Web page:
2. Providentially found. God's providence is seen in nothing more remarkably than in the care he has exercised over the written Word. He has wonderfully protected it through all ages alike from the neglect and the fury of men. If for a time the knowledge of it seemed lost, it was again revived at the most favor-able juncture for the execution of his purposes. Thus at the Reformation we see a preparation for the new movement in the revival of learning, the invention of printing, the emergence into light of important manuscripts of the New Testament, etc. That was practically a finding of the Law-book of the Church, as marvelous and as providential as this discovery in the reign of Josiah. It was Josiah's zeal in the repairing of the temple which prepared the way for the discovery here; and the book was found just in time to give a new impetus to the reforming movement. In Divine providence, all things fit together in time and place.
3. Reverently examined. Hilkiah knew the book when he saw it, and he gave it to Shaphan the scribe, and he read it. It would be with trembling, eager hand that Shaphan turned over the pages, and, with his scribe's professional instinct, satisfied himself that this was the veritable lost copy of the Law. Taking it with him, he read it more leisurely, not completely, of course, but parts of it, those parts especially which were new to him. This was the right way to treat God's Word. Our chief anxiety, if we possess the sacred volume, should be to know what God the Lord will speak to us (Psalm 85:8). Cf. Edward Irving's lectures on "The Word of God" -
(1) the preparation for consulting the Word of God;
(2) the manner of consulting the Word of God;
(3 and 4) the obeying of the Word of God ('Lectures,' vol. 1.).
II. TREMBLING AT GOD'S WORD.
1. Shaphan's announcement. Having ascertained the contents of the book for himself, Shaphan lost no time in bringing it under the notice of the king. He seems to have felt the need of care in his manner of doing this. The book contained strong denunciations and terrible threatenings (cf. Deuteronomy 28.), and he was not sure how the king would receive the ancient message. He resolved, therefore, not to prejudice its reception by any statements of his own, but simply to make the announcement of the discovery, and leave the book to speak for itself. He begins, accordingly, by stating the fulfillment of his commission in regard to the monies of the temple. Then he showed the book to the king, saying merely, "Hilklah the priest hath delivered me a book." Critics have detected subtle meanings in the studiously simple way in which this announcement is made; but the above, probably, is the true explanation of it.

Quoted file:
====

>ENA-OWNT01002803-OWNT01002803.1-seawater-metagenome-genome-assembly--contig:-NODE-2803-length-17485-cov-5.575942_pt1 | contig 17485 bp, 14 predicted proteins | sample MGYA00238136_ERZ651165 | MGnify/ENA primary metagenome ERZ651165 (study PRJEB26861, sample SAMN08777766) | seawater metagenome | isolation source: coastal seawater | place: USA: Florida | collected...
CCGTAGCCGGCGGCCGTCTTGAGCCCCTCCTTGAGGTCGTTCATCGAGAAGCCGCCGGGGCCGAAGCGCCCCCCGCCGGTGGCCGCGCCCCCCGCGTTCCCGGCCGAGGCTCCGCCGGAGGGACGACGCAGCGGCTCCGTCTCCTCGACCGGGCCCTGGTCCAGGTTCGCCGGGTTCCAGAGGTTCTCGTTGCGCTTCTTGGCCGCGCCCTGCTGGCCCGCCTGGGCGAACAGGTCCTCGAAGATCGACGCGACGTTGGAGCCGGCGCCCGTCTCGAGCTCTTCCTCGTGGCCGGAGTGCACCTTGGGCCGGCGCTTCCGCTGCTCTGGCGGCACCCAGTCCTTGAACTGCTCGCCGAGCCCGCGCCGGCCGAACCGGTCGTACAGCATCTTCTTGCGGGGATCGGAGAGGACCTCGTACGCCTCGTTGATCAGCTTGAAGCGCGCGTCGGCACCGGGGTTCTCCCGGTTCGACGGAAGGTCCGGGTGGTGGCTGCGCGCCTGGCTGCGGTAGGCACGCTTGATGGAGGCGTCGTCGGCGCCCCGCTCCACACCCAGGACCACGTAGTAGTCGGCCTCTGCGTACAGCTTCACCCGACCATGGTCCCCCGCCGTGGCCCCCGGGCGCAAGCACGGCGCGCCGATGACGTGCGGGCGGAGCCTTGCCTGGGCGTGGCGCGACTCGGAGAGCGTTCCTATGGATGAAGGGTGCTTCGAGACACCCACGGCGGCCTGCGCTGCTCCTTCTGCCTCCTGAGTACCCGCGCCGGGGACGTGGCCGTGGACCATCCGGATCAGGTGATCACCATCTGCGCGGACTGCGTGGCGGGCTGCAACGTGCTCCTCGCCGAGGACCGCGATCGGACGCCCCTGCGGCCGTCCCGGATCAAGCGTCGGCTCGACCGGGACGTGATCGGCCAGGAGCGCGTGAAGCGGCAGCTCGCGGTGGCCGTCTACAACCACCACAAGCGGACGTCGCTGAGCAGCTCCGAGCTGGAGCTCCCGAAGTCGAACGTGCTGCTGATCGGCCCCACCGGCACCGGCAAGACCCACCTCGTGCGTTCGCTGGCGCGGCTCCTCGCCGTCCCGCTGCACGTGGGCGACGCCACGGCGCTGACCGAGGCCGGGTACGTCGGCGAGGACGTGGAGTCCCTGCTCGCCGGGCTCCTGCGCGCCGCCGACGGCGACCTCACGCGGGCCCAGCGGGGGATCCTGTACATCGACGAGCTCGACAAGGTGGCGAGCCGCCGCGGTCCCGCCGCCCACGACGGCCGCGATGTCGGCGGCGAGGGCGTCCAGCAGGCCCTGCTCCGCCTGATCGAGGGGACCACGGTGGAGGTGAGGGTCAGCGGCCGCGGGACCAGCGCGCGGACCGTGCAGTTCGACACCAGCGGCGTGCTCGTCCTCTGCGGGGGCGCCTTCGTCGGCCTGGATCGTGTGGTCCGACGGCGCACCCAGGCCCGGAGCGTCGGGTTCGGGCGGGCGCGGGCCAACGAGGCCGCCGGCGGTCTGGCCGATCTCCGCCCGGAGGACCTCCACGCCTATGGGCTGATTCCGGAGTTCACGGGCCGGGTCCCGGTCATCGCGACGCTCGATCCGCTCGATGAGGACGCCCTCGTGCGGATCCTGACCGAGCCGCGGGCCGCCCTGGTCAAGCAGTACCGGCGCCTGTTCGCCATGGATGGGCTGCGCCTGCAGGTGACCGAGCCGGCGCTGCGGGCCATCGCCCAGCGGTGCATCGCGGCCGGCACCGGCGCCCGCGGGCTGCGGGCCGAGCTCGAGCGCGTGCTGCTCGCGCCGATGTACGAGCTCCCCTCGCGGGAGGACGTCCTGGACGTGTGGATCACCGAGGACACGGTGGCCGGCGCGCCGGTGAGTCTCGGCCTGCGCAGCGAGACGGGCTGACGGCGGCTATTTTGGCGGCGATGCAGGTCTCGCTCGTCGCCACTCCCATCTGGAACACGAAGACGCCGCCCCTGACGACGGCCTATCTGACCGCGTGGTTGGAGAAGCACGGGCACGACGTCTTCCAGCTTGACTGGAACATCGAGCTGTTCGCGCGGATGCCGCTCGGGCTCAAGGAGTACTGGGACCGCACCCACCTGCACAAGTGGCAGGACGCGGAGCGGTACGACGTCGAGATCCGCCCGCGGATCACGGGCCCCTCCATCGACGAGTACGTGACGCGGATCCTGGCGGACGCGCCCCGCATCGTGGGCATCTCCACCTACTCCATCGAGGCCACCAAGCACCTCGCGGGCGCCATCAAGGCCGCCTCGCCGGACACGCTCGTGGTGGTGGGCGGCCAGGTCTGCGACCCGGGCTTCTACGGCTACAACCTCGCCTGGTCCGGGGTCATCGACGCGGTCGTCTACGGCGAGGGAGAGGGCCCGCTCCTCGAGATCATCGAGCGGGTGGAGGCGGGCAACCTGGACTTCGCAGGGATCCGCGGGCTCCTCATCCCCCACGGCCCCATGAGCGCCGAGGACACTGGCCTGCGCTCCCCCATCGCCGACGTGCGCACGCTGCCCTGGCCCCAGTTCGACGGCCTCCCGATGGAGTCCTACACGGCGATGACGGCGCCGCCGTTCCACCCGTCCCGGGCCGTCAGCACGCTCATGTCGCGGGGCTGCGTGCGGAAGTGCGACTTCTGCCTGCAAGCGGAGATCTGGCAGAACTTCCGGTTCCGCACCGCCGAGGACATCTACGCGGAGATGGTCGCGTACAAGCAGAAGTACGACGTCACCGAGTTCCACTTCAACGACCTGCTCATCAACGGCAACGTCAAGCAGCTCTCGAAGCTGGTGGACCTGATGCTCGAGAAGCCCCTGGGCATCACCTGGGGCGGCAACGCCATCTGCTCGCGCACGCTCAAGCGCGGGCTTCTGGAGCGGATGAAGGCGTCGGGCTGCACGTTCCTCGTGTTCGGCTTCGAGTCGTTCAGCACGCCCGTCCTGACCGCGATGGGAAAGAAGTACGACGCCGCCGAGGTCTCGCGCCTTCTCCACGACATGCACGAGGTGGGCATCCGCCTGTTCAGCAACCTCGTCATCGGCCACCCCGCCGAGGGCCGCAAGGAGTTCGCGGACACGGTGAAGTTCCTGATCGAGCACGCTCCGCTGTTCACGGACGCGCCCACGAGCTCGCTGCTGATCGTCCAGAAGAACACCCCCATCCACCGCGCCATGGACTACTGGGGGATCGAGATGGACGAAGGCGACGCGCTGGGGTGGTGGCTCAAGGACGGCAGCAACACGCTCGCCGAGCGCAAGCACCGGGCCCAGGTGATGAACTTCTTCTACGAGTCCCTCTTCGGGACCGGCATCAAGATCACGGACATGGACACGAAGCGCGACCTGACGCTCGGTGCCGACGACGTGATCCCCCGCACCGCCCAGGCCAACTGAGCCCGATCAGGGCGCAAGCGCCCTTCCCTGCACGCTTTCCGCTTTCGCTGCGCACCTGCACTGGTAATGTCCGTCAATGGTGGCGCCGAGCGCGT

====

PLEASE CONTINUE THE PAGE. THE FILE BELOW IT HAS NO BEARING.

2. The book read. The king, whose interest was at once awakened, naturally asked to have part of the book read to him. Shaphan began to read, selecting apparently parts towards the close of the roll - Deuteronomy 28, 29, and the like. How much he read we are not informed, but the effect produced was instantaneous and profound. Our aim in reading the Scriptures should be to ascertain from it the whole counsel of God. We must not dwell on the promise to the exclusion of the threatening, or think that any part is without its use "for doctrine, for reproof, for correction," etc. (2 Timothy 3:16).
3. Conviction by the Word. "The Spirit of God," say the Westminster Divines, "maketh the reading, but especially the preaching of the Word, an effectual means of convincing and converting sinners." Remarkable revivals of religion have often been produced by the reading of the Word alone. It was so in the case of Josiah. The book of the Law was the only preacher, but, as Shaphan read it aloud, its words went like sharp swords to the heart of the king. He knew previously that the nation had committed great sins, with which God was displeased, and he had done what he could to institute reforms. Now for the first time he learned what direful woes were predicted on those who should commit such sins, and he saw the enormity of the nation's evil as he had never before realized it. In deepest emotion he rent his clothes, and sent at once an honorable deputation "to inquire of the Lord concerning the words of the book" of the Prophetess Huldah. We see.